Though by some measures California is considered “drought-free” we shouldn’t be frivolous with our water usage, and cleaning your bike is no different. There’s no need to use lots of water for bike cleaning. Besides wasting water, it can do more harm than good. Even the humble garden hose sprays with enough force to push grit and grime past the seals of wheel hubs and bottom bracket bearings and should be avoided. If you have a sponsor providing a new bike every season, power-wash away, but for those looking for longevity, use a bucket and pour the water when it comes time to rinse.
Like when washing a car, this process can be a meditative experience. Take your time, make some room and enjoy being outside, though a bit of shade is recommended to prevent water spots. On a Saturday afternoon, this can be a satisfying experience, especially with the tunes turned up and a cold adult beverage at the ready.
Clean, Lube, Protect
We’ve been using a three-part system of sorts from Muc-Off and have found it does well to not only get a dirty bike clean but to help keep a clean bike, clean. The process serves to clean, lube and protect your bike, and the biodegradable Muc-Off products are a breeze to use. And speaking to our California concerns, they require a lot less water than other cleaning products we’ve used previously.
What We Use
Cleaner (Muc-Off Nano Tech Bike Cleaner Concentrate)
Degreaser (Muc-Off Water Soluble BioDegreaser)
Water-Displacement Spray (Muc-Off Bike Protect)
Chain lube (Muc-Off Bio Dry Lube)
Soft 2 ” paintbrush
Stiff plastic dish brush and/or old toothbrush
Old water bottle
Local Tip: you can use recycled water to wash your bike. Check your local water provided. Close to us, the Irvine Ranch Water District has free recycled water at their facility and, while you wouldn’t want to drink it, it’ll work great for bike washing.
- Fill your water bottle with water and pour contents onto the bike. Use your 2” paintbrush to get the under areas.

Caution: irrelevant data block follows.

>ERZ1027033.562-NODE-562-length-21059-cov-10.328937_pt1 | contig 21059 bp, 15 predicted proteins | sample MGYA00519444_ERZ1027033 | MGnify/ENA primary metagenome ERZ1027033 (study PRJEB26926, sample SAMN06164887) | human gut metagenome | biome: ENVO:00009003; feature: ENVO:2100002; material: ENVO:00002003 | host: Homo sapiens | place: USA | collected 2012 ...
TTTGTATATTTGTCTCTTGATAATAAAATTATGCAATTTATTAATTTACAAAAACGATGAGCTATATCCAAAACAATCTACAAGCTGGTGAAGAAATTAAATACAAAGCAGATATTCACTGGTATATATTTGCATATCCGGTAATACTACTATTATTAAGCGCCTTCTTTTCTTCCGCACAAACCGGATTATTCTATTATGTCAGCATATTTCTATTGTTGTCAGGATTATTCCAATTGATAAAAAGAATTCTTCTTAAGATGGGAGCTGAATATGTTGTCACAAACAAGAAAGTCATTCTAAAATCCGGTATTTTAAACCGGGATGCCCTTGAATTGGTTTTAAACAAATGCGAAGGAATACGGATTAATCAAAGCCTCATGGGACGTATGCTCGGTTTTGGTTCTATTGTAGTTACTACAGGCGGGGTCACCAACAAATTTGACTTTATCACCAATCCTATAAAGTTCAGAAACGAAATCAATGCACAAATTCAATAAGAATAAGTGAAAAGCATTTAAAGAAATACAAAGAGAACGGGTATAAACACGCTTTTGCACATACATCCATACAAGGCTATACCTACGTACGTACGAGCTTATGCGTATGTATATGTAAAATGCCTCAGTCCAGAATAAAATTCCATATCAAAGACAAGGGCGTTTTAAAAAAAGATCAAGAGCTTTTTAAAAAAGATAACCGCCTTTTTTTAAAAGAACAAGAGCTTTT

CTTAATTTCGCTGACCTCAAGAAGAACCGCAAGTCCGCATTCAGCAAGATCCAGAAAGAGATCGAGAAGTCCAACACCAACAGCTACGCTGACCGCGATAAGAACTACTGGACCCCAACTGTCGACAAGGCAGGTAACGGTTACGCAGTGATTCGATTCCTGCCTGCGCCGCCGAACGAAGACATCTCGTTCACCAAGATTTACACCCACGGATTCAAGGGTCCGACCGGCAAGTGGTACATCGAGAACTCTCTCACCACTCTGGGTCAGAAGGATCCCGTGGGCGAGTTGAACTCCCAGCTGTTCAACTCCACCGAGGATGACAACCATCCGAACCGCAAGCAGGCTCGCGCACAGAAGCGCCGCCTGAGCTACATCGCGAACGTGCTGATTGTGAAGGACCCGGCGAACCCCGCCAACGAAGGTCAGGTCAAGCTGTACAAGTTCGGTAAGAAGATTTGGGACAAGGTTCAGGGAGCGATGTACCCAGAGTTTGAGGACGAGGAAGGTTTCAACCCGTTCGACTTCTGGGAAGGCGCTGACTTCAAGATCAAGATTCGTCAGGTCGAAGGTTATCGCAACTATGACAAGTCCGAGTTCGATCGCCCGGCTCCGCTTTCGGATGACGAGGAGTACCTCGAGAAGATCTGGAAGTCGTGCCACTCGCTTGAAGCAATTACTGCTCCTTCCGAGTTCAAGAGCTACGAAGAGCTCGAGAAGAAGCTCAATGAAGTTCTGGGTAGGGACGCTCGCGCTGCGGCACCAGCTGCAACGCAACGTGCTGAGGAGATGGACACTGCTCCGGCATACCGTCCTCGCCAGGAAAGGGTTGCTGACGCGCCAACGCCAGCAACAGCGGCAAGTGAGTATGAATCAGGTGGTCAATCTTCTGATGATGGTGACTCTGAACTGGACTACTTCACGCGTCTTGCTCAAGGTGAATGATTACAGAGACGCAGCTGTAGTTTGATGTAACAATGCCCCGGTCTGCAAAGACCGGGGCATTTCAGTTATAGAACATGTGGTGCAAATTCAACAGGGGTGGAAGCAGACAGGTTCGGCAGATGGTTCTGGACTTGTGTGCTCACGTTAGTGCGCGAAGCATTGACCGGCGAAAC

- Fill the bottle 1/4 way with Muc-Off Bike Cleaner Concentrate and top off the rest with water. Place water bottle in bike cage while you work, keeping the mess confined with easy access to the soapy mixture. There is no need for you to heavily soak down the bike, but you will want to place a tarp down where you will be working to keep the grease and lube from staining the below concrete.
- Using the paintbrush or dish brush (or both), dip your brush into the water and paint the soap all over your bike. A small paintbrush will allow for cleaning in the hard to reach spots and the dish brush can help to get in between chainrings and cassette sprockets. You may find a toothbrush will help to loosen dirt in those hard to reach spaces, and you can dip the brush in the water bottle, rinsing as you go.
- For the drivetrain, use the BioDegreaser, a water-soluble product that cuts through even the toughest waterproof chain lubes. Once you’ve sprayed all the drive components, let the product sit for up to 5 minutes before using the dish brush to agitate any stubborn grime. Rinse out your water bottle and fill with clean water. Gently pour, rinsing away the grit and grime.
- Now that you have a clean bike, you’ll want to lube and protect the surfaces from corrosion and UV degradation. Use a clean rag and spray Bike Protect on all surfaces except rims, brakes, and wheels. The aerosolized product drives out moisture and prevents dirt adhesion, keeping your bike clean between washes.
- The key while wiping down your bike with the Bike Protect spray is to use a clean rag, a dirty rag with grit and grime can scratch or nick the frame. This bike spray is water repellent so spray on areas where you’re worried about corrosion such as on the chain. Don’t use on tires, rims or brakes because its lubrication will reduce your ability to stop!
- Once you’ve wiped down your bike with a protecting spray, wipe away any excess fluid and leave the bike to dry. If you’re going to be riding without any further maintenance, now’s the time to lube the chain. Depending on conditions, choose either a wet or dry lube. The less lube on the chain the better, as excess lube only serves to attract dirt.
An hour on your rest day will give you quality bonding time with your bike. It gives you a chance to inspect your machine and make sure everything is in working order. We see our bikes from one perspective, but once a bike is hoisted up on a stand, you may notice issues that need attention. This close attention to detail provides an opportunity to inspect the frame and components for cracks, an unlikely but potentially dangerous issue if present.
Planning on working on your bike? Clean it first. It will make the task so much easier with a clean machine to wrench on. And if wrenching on your bike is above your pay grade, but below your sense of wonderment, your bike mechanic will be better able to diagnose an issue before it becomes a costly repair if you bring in a clean bike as opposed to a dirt-caked mess.